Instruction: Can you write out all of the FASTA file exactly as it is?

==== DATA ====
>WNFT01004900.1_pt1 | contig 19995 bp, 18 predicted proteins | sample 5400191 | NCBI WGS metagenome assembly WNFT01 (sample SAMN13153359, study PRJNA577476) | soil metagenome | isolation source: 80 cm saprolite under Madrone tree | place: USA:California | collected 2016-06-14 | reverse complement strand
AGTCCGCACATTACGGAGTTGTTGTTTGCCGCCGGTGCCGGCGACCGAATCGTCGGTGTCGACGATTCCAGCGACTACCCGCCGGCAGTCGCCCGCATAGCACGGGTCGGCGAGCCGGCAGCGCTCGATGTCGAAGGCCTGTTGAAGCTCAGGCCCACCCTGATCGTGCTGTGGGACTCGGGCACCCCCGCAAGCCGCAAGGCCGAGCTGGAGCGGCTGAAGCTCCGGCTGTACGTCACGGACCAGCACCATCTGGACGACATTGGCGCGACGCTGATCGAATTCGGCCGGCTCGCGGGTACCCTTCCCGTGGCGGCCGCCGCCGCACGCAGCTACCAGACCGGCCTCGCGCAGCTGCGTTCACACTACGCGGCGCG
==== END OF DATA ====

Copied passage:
>WNFT01004900.1_pt1 | contig 19995 bp, 18 predicted proteins | sample 5400191 | NCBI WGS metagenome assembly WNFT01 (sample SAMN13153359, study PRJNA577476) | soil metagenome | isolation source: 80 cm saprolite under Madrone tree | place: USA:California | collected 2016-06-14 | reverse complement strand
AGTCCGCACATTACGGAGTTGTTGTTTGCCGCCGGTGCCGGCGACCGAATCGTCGGTGTCGACGATTCCAGCGACTACCCGCCGGCAGTCGCCCGCATAGCACGGGTCGGCGAGCCGGCAGCGCTCGATGTCGAAGGCCTGTTGAAGCTCAGGCCCACCCTGATCGTGCTGTGGGACTCGGGCACCCCCGCAAGCCGCAAGGCCGAGCTGGAGCGGCTGAAGCTCCGGCTGTACGTCACGGACCAGCACCATCTGGACGACATTGGCGCGACGCTGATCGAATTCGGCCGGCTCGCGGGTACCCTTCCCGTGGCGGCCGCCGCCGCACGCAGCTACCAGACCGGCCTCGCGCAGCTGCGTTCACACTACGCGGCGCG